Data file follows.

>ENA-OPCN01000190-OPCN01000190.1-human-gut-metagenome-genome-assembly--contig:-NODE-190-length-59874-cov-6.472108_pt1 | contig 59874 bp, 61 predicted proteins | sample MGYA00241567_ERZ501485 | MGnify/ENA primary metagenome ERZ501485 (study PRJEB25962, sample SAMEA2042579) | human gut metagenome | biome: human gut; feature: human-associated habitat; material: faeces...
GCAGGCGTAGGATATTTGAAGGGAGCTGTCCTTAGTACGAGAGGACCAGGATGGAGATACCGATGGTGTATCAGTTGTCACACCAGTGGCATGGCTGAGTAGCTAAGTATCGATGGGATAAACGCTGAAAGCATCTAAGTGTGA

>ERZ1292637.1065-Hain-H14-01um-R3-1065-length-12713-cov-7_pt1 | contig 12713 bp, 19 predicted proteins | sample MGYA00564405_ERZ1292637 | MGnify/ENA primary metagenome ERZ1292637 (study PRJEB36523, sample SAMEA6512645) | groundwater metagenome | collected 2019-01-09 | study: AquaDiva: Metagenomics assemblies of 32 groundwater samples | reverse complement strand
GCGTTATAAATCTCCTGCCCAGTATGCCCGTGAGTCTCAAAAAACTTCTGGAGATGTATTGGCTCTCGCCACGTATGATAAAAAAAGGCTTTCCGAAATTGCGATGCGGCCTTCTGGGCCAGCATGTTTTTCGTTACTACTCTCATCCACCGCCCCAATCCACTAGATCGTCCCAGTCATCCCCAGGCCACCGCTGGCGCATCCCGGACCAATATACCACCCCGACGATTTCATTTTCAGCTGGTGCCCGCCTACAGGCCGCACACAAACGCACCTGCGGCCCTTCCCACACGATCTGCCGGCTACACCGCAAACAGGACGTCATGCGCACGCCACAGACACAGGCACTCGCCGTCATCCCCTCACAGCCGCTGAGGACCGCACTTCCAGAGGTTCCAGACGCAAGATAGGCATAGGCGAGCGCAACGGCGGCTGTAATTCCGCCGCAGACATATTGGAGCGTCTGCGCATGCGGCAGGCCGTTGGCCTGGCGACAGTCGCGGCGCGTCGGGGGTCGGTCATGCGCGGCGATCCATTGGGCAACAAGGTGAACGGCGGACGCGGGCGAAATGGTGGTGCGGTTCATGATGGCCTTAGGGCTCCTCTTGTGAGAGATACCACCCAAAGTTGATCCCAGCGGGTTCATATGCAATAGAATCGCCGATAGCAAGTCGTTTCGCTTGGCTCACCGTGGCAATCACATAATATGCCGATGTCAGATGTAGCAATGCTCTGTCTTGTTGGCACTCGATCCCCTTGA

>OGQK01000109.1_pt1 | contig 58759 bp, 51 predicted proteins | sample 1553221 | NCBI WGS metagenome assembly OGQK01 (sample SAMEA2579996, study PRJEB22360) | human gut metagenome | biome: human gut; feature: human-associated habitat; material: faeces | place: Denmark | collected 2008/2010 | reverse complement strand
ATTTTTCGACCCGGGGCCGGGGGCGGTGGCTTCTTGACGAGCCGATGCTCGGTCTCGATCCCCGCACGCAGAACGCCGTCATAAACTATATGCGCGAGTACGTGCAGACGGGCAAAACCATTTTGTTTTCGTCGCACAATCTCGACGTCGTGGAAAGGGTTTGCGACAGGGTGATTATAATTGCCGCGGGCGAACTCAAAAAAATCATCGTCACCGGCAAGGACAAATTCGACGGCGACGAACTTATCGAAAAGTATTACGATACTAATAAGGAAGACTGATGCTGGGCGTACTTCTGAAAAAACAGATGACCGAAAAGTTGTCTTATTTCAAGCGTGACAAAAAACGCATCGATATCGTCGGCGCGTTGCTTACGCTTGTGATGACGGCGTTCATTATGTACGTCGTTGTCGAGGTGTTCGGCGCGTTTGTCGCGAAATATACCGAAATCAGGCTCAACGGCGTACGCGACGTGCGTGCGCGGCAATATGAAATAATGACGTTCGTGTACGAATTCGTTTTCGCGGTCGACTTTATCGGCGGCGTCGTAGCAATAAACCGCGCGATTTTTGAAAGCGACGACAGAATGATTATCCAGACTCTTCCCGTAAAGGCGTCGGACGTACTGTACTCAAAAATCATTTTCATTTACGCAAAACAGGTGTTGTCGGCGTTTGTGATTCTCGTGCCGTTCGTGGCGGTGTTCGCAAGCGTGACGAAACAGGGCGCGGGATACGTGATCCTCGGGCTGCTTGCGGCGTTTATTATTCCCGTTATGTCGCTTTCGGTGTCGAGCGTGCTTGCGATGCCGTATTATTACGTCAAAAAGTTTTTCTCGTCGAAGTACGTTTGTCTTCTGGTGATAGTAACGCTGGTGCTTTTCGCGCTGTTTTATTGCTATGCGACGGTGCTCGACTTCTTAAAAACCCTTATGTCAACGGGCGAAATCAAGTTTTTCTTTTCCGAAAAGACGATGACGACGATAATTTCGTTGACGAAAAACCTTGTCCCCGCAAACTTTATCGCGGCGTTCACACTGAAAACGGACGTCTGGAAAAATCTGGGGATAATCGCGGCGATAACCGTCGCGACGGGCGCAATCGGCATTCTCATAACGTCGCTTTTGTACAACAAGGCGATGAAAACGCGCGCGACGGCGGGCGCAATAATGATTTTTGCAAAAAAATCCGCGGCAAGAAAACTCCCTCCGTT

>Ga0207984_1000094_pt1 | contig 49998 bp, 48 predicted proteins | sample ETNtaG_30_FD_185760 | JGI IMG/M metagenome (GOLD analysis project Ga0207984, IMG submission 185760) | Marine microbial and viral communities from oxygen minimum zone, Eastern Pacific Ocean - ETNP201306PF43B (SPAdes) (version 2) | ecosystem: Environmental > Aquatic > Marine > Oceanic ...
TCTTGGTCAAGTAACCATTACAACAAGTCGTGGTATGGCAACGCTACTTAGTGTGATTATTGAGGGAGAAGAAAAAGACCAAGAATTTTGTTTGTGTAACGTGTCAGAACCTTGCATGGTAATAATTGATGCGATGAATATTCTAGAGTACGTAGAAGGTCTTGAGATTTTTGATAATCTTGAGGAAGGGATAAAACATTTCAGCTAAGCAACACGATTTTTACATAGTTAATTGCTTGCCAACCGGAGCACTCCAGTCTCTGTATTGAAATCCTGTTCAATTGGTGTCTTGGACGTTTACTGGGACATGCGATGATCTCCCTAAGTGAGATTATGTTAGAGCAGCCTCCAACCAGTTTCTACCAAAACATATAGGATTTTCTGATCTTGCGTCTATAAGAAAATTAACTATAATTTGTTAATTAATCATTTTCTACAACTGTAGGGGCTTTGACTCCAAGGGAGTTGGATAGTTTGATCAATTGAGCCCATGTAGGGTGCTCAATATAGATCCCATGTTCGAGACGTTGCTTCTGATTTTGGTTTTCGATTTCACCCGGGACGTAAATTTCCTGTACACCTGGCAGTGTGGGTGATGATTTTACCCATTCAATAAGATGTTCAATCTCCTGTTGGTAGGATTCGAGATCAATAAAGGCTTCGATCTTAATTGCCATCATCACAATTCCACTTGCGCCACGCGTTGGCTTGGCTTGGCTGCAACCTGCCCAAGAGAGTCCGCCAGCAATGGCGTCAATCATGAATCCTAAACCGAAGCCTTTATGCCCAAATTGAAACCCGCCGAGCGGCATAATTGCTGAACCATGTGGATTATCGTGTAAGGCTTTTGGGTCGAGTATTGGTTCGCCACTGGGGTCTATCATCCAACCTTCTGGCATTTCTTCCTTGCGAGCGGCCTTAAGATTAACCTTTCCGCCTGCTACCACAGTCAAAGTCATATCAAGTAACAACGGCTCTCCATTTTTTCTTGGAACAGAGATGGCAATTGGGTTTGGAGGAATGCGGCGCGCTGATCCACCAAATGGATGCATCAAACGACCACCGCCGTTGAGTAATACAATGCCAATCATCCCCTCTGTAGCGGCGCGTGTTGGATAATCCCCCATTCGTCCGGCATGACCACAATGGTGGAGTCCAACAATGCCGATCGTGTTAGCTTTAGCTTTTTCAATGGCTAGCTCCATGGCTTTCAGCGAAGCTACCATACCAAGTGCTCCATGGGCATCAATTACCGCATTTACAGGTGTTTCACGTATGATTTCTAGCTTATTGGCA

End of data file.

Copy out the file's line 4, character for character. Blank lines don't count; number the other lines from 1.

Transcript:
GCGTTATAAATCTCCTGCCCAGTATGCCCGTGAGTCTCAAAAAACTTCTGGAGATGTATTGGCTCTCGCCACGTATGATAAAAAAAGGCTTTCCGAAATTGCGATGCGGCCTTCTGGGCCAGCATGTTTTTCGTTACTACTCTCATCCACCGCCCCAATCCACTAGATCGTCCCAGTCATCCCCAGGCCACCGCTGGCGCATCCCGGACCAATATACCACCCCGACGATTTCATTTTCAGCTGGTGCCCGCCTACAGGCCGCACACAAACGCACCTGCGGCCCTTCCCACACGATCTGCCGGCTACACCGCAAACAGGACGTCATGCGCACGCCACAGACACAGGCACTCGCCGTCATCCCCTCACAGCCGCTGAGGACCGCACTTCCAGAGGTTCCAGACGCAAGATAGGCATAGGCGAGCGCAACGGCGGCTGTAATTCCGCCGCAGACATATTGGAGCGTCTGCGCATGCGGCAGGCCGTTGGCCTGGCGACAGTCGCGGCGCGTCGGGGGTCGGTCATGCGCGGCGATCCATTGGGCAACAAGGTGAACGGCGGACGCGGGCGAAATGGTGGTGCGGTTCATGATGGCCTTAGGGCTCCTCTTGTGAGAGATACCACCCAAAGTTGATCCCAGCGGGTTCATATGCAATAGAATCGCCGATAGCAAGTCGTTTCGCTTGGCTCACCGTGGCAATCACATAATATGCCGATGTCAGATGTAGCAATGCTCTGTCTTGTTGGCACTCGATCCCCTTGA